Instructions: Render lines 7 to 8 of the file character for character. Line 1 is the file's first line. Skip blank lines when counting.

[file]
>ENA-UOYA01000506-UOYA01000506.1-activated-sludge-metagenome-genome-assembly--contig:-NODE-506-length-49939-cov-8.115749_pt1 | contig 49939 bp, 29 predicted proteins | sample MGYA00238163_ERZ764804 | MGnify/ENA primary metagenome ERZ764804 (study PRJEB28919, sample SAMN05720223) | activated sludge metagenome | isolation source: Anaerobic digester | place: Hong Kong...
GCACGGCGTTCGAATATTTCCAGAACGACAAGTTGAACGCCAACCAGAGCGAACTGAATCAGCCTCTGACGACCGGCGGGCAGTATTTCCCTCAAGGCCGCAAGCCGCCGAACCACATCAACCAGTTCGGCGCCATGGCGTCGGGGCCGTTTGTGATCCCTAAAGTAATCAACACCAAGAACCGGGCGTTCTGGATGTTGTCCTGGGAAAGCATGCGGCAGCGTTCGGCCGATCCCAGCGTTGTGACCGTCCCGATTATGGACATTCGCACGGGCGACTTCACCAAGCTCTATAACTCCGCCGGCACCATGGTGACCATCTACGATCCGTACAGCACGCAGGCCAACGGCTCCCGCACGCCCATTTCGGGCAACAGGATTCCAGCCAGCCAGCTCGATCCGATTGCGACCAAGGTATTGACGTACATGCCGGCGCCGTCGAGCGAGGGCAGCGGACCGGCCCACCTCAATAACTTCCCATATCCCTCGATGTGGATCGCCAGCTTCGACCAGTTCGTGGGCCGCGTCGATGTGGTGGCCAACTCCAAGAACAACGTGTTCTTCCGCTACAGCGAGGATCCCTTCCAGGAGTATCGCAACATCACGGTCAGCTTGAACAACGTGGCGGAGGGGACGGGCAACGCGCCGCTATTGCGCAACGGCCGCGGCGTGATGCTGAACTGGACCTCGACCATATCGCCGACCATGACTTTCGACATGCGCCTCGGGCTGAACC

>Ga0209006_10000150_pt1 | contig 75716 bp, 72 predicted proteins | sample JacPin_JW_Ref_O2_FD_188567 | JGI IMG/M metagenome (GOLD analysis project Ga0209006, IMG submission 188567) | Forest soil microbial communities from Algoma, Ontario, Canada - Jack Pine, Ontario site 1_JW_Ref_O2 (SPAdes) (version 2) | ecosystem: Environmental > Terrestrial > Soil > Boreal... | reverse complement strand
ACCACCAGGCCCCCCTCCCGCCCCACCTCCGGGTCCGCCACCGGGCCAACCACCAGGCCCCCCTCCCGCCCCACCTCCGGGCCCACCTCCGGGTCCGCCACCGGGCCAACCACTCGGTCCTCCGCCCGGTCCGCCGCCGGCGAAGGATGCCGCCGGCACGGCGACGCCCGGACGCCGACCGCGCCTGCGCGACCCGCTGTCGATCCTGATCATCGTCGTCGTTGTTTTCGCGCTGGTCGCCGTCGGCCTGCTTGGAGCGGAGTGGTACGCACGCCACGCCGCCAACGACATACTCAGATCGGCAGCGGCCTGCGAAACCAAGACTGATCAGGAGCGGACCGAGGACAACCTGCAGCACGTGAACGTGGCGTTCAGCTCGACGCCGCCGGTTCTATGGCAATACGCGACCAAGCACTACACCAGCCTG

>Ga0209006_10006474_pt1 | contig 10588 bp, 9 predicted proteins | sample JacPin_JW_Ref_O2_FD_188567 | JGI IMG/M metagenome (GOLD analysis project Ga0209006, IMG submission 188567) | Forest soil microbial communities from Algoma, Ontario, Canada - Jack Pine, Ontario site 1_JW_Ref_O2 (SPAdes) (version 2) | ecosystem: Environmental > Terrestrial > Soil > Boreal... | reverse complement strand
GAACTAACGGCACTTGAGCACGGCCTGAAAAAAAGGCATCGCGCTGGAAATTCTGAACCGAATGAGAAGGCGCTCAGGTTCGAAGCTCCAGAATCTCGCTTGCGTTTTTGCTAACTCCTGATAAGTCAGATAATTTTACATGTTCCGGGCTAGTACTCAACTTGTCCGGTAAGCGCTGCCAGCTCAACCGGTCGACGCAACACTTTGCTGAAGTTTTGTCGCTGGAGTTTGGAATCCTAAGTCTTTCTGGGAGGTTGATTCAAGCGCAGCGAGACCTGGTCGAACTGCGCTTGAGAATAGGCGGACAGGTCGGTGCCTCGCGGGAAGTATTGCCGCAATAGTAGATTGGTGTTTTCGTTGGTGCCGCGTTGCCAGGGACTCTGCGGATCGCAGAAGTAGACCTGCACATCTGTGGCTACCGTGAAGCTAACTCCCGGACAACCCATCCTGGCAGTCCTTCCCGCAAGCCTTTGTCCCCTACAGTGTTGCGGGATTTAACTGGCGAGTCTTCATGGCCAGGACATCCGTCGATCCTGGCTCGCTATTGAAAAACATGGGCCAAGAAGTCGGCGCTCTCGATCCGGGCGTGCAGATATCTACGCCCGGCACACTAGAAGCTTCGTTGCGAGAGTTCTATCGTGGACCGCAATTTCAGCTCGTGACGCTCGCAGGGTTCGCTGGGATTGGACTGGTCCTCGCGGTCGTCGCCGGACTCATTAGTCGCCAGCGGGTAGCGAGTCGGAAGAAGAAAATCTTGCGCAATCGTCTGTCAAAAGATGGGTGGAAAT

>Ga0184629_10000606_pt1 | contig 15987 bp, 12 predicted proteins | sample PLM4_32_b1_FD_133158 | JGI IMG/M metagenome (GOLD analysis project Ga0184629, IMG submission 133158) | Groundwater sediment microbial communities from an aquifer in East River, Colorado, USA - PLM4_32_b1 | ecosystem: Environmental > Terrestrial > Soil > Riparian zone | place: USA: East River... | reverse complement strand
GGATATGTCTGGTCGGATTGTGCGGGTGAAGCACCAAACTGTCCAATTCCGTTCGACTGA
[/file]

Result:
>Ga0184629_10000606_pt1 | contig 15987 bp, 12 predicted proteins | sample PLM4_32_b1_FD_133158 | JGI IMG/M metagenome (GOLD analysis project Ga0184629, IMG submission 133158) | Groundwater sediment microbial communities from an aquifer in East River, Colorado, USA - PLM4_32_b1 | ecosystem: Environmental > Terrestrial > Soil > Riparian zone | place: USA: East River... | reverse complement strand
GGATATGTCTGGTCGGATTGTGCGGGTGAAGCACCAAACTGTCCAATTCCGTTCGACTGA